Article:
If your pet has external stitches or staples at the incision site, your vet will need to remove them sometime within 14 days of the surgery. They will let you know what type of stitches they used and about any follow-up care they might require from you.
The Incision Site
You might have a few challenges keeping your pet from chewing, biting, scratching or generally bothering their incision site or bandages. A cone-shaped plastic Elizabethan collar (available in both soft and hard versions) is an effective option to prevent your pet from licking their wound.
Often, pets will adapt to this collar pretty quickly, but if your pet is having a hard time adjusting, there are also other choices available to you. Ask your vet about less clunky, more effective products such as post-op medical pet shirts or donut-style collars.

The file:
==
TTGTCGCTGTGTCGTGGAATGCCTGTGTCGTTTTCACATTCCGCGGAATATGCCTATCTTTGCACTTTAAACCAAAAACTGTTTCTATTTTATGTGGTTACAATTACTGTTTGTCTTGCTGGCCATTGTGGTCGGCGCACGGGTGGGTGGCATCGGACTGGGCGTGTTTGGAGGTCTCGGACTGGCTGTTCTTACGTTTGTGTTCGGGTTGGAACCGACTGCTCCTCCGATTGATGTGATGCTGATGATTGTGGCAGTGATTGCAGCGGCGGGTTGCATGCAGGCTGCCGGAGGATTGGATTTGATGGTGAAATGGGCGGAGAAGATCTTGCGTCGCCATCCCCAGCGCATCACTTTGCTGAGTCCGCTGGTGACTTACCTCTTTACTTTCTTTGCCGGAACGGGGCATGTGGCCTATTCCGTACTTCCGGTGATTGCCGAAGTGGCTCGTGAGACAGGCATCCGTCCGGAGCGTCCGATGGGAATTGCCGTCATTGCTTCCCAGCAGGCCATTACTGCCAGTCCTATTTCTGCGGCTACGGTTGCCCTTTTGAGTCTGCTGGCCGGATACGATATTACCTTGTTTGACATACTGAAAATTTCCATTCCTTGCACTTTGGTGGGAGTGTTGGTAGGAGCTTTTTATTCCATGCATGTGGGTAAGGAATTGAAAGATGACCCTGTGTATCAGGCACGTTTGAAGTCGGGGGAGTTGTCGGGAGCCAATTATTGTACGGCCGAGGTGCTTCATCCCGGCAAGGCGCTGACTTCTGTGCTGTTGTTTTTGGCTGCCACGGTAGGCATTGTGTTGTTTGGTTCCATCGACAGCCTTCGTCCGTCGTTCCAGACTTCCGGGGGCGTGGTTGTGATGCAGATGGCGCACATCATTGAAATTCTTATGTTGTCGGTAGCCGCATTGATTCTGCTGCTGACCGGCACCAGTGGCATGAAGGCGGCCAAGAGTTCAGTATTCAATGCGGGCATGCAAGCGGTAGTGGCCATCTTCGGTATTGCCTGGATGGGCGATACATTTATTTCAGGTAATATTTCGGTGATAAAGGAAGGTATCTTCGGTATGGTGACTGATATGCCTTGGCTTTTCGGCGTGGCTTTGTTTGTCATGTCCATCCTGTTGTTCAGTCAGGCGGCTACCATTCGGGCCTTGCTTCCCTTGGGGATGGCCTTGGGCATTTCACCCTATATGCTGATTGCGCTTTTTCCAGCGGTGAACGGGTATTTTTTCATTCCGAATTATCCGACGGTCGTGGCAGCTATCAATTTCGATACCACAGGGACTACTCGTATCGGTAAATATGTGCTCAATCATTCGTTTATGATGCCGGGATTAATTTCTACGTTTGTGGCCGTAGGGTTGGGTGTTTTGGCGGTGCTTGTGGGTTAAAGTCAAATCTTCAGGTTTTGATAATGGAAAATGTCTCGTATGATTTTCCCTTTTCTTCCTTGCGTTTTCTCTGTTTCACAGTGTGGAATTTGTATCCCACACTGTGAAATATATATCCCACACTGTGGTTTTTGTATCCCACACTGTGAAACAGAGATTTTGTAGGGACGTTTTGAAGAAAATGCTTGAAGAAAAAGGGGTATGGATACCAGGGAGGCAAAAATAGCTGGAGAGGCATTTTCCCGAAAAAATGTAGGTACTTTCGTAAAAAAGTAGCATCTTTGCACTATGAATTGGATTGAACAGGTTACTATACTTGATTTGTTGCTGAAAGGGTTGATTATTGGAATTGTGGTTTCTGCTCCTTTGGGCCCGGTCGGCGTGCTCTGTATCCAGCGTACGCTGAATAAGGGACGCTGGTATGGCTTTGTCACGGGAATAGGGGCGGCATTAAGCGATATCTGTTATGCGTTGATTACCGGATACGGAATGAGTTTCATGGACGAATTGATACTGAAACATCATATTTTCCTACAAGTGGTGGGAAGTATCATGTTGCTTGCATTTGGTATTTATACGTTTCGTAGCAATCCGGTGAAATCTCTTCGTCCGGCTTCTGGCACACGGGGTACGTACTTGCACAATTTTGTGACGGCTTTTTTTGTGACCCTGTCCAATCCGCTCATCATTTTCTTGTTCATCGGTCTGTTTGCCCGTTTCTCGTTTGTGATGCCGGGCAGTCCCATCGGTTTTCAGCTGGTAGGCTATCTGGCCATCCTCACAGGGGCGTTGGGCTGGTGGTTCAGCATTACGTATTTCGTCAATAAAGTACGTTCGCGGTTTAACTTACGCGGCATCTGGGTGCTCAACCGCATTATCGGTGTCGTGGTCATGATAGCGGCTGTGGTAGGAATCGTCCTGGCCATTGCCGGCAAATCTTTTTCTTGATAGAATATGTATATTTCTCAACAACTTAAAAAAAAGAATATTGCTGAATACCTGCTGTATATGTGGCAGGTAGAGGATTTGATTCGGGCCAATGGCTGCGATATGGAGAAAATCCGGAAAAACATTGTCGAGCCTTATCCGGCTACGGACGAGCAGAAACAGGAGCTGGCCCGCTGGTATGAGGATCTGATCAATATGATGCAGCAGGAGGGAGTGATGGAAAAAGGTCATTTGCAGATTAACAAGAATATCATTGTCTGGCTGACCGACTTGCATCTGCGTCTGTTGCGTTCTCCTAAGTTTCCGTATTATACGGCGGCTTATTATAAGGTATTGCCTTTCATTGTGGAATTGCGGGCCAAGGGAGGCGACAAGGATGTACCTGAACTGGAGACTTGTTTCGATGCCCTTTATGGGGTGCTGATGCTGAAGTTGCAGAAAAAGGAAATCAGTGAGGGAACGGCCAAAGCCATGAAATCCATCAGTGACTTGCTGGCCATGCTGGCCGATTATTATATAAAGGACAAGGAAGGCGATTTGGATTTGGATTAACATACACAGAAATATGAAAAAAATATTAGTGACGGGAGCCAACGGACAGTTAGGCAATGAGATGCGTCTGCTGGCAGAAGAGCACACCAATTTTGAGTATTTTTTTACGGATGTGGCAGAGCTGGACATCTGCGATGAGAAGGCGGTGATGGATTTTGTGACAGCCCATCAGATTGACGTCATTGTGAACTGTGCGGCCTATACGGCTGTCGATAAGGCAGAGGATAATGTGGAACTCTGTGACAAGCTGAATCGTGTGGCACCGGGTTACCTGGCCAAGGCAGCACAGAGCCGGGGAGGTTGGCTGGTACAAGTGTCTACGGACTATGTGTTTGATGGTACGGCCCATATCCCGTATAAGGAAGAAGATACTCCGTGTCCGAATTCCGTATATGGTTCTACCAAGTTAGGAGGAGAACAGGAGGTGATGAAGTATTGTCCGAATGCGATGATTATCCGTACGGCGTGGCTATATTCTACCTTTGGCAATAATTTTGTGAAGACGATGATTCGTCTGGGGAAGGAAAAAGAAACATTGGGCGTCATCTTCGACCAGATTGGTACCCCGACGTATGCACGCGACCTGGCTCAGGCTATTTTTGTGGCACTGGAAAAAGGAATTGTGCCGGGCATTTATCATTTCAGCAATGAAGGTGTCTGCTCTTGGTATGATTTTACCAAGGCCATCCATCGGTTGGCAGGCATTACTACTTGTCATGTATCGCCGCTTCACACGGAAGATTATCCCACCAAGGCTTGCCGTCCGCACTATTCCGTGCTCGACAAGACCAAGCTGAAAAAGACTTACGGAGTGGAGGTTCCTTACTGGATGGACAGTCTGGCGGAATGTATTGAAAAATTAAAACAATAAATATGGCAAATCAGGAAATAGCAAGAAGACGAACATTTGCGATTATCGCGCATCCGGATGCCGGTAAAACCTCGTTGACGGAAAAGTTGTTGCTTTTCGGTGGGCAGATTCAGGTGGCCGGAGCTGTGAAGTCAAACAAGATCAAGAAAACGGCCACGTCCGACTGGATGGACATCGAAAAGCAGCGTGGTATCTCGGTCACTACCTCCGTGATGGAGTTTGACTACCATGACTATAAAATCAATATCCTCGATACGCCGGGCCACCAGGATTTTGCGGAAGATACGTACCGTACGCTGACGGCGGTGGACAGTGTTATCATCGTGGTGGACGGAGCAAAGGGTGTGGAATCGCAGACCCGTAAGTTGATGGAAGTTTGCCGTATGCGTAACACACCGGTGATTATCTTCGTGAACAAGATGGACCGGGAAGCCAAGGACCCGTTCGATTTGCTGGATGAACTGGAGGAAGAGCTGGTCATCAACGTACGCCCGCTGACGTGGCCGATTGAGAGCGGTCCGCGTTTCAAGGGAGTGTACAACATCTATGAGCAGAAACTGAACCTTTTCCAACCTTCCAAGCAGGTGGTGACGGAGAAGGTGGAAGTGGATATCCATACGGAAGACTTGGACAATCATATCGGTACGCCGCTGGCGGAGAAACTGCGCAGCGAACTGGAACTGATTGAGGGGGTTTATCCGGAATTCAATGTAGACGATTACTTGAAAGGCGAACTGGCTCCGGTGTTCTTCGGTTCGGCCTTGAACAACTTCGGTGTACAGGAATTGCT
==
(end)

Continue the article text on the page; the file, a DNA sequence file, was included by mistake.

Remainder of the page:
Keep Your Pet’s Bandages Clean & Dry
Making sure that your cat or dog's bandages are dry at all times is another critical step to helping your pet’s surgical site heal quickly.
Make sure your pet's bandages are covered in plastic wrap or a bag if they need to go outside (e.g. to relieve themselves). This will prevent dampness, grass, or dirt from getting between their bandage and their skin. Remove the waterproof covering when your pet returns inside since it may cause sweat around their incision – and that can lead to infection.
Take Your Pet To Their Follow-Up Appointment
The follow-up appointment allows your vet a chance to monitor your pet’s recovery progress and look for any signs of infection before it develops into a serious condition.
Make sure you change your pet's bandages at the appointed time as well, as leaving bandages on for too long can cause pressure sores or restrict your cat or dog's blood supply. Bringing your pet to your vet for a follow-up appointment allows for them to help you redress their wounds if necessary. This allows for your pet's healing process to remain smooth and on track for a full recovery.
Note: The advice provided in this post is intended for informational purposes and does not constitute medical advice regarding pets. For an accurate diagnosis of your pet's condition, please make an appointment with your vet.